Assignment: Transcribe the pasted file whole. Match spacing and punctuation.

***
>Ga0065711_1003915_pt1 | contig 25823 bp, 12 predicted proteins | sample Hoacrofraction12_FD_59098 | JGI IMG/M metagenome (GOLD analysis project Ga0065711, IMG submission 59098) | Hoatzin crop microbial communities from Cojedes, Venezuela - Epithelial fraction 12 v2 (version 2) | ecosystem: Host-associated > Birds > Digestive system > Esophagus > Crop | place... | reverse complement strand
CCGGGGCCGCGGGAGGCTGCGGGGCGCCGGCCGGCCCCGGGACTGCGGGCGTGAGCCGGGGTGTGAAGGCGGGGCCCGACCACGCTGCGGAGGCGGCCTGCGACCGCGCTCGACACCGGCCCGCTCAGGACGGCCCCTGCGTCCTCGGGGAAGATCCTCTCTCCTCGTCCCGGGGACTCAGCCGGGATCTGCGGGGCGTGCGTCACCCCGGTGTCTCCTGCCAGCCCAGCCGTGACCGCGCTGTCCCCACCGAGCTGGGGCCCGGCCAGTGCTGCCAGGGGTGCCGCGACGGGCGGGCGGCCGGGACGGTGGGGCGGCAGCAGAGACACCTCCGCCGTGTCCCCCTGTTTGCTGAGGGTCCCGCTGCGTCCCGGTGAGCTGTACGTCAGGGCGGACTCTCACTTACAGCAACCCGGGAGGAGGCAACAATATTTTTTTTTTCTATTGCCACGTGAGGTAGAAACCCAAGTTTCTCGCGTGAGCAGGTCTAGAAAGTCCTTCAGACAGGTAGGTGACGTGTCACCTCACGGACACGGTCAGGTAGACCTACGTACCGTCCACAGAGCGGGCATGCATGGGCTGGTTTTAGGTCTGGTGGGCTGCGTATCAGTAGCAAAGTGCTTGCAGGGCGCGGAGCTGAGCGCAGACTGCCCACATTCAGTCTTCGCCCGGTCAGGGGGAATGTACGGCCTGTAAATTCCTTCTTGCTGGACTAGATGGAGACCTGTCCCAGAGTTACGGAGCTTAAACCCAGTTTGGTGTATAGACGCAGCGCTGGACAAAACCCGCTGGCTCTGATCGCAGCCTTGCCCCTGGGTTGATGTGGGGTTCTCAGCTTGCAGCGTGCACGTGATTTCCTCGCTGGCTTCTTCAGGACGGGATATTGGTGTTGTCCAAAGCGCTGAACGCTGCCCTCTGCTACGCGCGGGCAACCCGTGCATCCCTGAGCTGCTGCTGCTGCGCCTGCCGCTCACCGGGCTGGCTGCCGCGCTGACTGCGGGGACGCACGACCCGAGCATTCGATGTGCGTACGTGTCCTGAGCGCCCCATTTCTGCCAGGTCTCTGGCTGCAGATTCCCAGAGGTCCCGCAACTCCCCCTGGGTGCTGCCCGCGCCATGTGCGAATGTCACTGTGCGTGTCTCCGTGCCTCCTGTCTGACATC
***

>Ga0065711_1003915_pt1 | contig 25823 bp, 12 predicted proteins | sample Hoacrofraction12_FD_59098 | JGI IMG/M metagenome (GOLD analysis project Ga0065711, IMG submission 59098) | Hoatzin crop microbial communities from Cojedes, Venezuela - Epithelial fraction 12 v2 (version 2) | ecosystem: Host-associated > Birds > Digestive system > Esophagus > Crop | place... | reverse complement strand
CCGGGGCCGCGGGAGGCTGCGGGGCGCCGGCCGGCCCCGGGACTGCGGGCGTGAGCCGGGGTGTGAAGGCGGGGCCCGACCACGCTGCGGAGGCGGCCTGCGACCGCGCTCGACACCGGCCCGCTCAGGACGGCCCCTGCGTCCTCGGGGAAGATCCTCTCTCCTCGTCCCGGGGACTCAGCCGGGATCTGCGGGGCGTGCGTCACCCCGGTGTCTCCTGCCAGCCCAGCCGTGACCGCGCTGTCCCCACCGAGCTGGGGCCCGGCCAGTGCTGCCAGGGGTGCCGCGACGGGCGGGCGGCCGGGACGGTGGGGCGGCAGCAGAGACACCTCCGCCGTGTCCCCCTGTTTGCTGAGGGTCCCGCTGCGTCCCGGTGAGCTGTACGTCAGGGCGGACTCTCACTTACAGCAACCCGGGAGGAGGCAACAATATTTTTTTTTTCTATTGCCACGTGAGGTAGAAACCCAAGTTTCTCGCGTGAGCAGGTCTAGAAAGTCCTTCAGACAGGTAGGTGACGTGTCACCTCACGGACACGGTCAGGTAGACCTACGTACCGTCCACAGAGCGGGCATGCATGGGCTGGTTTTAGGTCTGGTGGGCTGCGTATCAGTAGCAAAGTGCTTGCAGGGCGCGGAGCTGAGCGCAGACTGCCCACATTCAGTCTTCGCCCGGTCAGGGGGAATGTACGGCCTGTAAATTCCTTCTTGCTGGACTAGATGGAGACCTGTCCCAGAGTTACGGAGCTTAAACCCAGTTTGGTGTATAGACGCAGCGCTGGACAAAACCCGCTGGCTCTGATCGCAGCCTTGCCCCTGGGTTGATGTGGGGTTCTCAGCTTGCAGCGTGCACGTGATTTCCTCGCTGGCTTCTTCAGGACGGGATATTGGTGTTGTCCAAAGCGCTGAACGCTGCCCTCTGCTACGCGCGGGCAACCCGTGCATCCCTGAGCTGCTGCTGCTGCGCCTGCCGCTCACCGGGCTGGCTGCCGCGCTGACTGCGGGGACGCACGACCCGAGCATTCGATGTGCGTACGTGTCCTGAGCGCCCCATTTCTGCCAGGTCTCTGGCTGCAGATTCCCAGAGGTCCCGCAACTCCCCCTGGGTGCTGCCCGCGCCATGTGCGAATGTCACTGTGCGTGTCTCCGTGCCTCCTGTCTGACATC